Protecting yourself from food poisoning

Properly preparing, cooking and storing food can mean the difference between a healthy meal and one that will leave you and your family sick.
Bags of tomatoes are tested for salmonella bacteria at a U.S. government lab in California, during a salmonella outbreak in 2008. ((Kevork Djansezian/Associated Press))
As many as 13 million Canadians will experience the discomfort of food-borne illness every year. For most, it'll mean a few days of nausea, vomiting or diarrhea. But it can also be deadly, especially if you're in a high-risk group.

Listeria is more likely to kill than any other bacteria that cause food poisoning. For high-risk groups — pregnant women and their unborn or newborn children, the elderly, and people with weakened immune systems — listeria can be fatal in 20-30 per cent of cases.

In most cases of food poisoning, the problem can be traced back to the kitchen and consumers can take some simple steps to avoid getting sick. Hand washing, refrigeration, proper cooking and disposal of expired or questionable foods can go a long way to preventing food-related illness.

Common types of food poisoning


Michael McCain, president of Maple Leaf Foods, holds media briefing on new food safety protocols at its new meat packaging plant in Laval, Que., Dec. 12, 2008. A listeriosis outbreak linked to 20 deaths was traced back to tainted meat at a Maple Leaf Foods plant in Toronto earlier that year. ((Ryan Remiorz/Canadian Press))
Source: The bacterium Listeria monocytogenes, commonly referred to as listeria, is found in soil, vegetation, sewage, water and the feces of animals and humans. Listeria bacteria can also be found in unpasteurized dairy products, raw vegetables and meats and processed foods including deli meats and hot dogs.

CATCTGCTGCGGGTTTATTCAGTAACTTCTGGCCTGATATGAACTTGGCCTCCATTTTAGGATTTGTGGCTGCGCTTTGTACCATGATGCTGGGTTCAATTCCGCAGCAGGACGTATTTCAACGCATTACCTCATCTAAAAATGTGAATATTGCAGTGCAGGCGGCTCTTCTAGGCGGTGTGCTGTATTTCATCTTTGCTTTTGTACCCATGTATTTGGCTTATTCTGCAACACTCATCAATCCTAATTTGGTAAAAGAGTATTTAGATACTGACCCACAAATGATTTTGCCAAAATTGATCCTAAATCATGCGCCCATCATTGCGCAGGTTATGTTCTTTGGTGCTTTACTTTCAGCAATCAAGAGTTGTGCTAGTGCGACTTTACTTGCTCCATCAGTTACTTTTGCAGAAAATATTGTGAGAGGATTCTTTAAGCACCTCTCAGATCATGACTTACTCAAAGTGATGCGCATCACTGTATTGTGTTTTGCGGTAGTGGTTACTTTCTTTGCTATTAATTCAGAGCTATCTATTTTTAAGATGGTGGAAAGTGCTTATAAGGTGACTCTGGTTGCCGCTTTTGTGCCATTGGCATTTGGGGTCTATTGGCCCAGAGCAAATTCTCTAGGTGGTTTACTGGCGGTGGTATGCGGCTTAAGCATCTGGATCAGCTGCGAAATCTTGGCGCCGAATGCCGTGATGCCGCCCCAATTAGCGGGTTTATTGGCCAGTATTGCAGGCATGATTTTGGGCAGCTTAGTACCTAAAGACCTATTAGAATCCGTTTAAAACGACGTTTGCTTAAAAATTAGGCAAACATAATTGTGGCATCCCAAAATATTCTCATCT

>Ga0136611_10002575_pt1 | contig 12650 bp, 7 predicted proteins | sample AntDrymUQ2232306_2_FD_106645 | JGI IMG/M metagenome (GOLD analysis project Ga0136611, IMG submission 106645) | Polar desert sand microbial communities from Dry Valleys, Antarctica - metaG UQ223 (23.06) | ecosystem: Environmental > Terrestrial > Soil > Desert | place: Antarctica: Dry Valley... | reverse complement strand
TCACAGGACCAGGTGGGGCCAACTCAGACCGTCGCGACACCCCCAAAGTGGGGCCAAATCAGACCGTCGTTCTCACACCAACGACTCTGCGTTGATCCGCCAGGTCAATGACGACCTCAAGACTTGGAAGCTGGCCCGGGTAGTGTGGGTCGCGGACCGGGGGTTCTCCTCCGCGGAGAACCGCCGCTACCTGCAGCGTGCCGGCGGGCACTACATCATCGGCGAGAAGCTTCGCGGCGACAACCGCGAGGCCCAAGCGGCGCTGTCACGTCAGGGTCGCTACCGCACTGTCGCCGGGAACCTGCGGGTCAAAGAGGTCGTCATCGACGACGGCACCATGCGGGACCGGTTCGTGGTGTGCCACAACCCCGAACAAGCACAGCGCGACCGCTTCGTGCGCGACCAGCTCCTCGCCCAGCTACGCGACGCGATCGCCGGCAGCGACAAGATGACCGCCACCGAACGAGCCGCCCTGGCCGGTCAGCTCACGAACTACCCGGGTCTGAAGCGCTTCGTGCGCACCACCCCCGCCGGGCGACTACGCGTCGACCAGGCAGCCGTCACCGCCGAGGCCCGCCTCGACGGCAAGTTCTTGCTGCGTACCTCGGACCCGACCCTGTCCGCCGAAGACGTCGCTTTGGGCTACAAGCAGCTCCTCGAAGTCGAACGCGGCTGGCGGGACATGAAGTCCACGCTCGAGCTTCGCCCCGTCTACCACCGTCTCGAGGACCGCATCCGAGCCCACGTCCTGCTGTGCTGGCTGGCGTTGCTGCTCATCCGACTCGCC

Eating foods spoiled with Listeria monocytogenes can result in serious illness, including brain and blood infections and in extreme cases death.

Symptoms: Nausea, vomiting, stomach cramps, diarrhea, constipation, severe headache, persistent fever and stiff neck, among others.

Symptoms can appear up to 70 days after exposure to the bacteria. Listeria is killed during the cooking process, so it is crucial to properly cook your food.


Source: Bacteria is transmitted through untreated surface water, poultry, beef, swine, rodents, wild birds and household pets.

Symptoms (may include): Fever, headache and muscle pain, followed by diarrhea, stomach pain, cramps, nausea and vomiting. Symptoms appear within 2 to 5 days after exposure.


Source: The bacteria that cause botulism grow from home-canned, low-acid foods such as corn, green beans and mushrooms. Botulism is also linked to raw or parboiled meats from marine mammals.

Symptoms (may include): Nausea, vomiting, fatigue, dizziness, headache, double vision, dryness in the throat and nose, paralysis.Symptoms occur from 12-36 hours after infection. With treatment the fatality rate in Canada is about 10 per cent.


Source: Cyclospora is a parasite that is transmitted through food or water which is contaminated by human feces.

Symptoms (may include): Diarrhea, loss of appetite, weight loss, nausea, gas, stomach cramps, muscle aches, vomiting, fever, bloating and fatigue Onset of symptoms happens approximately one week after infection.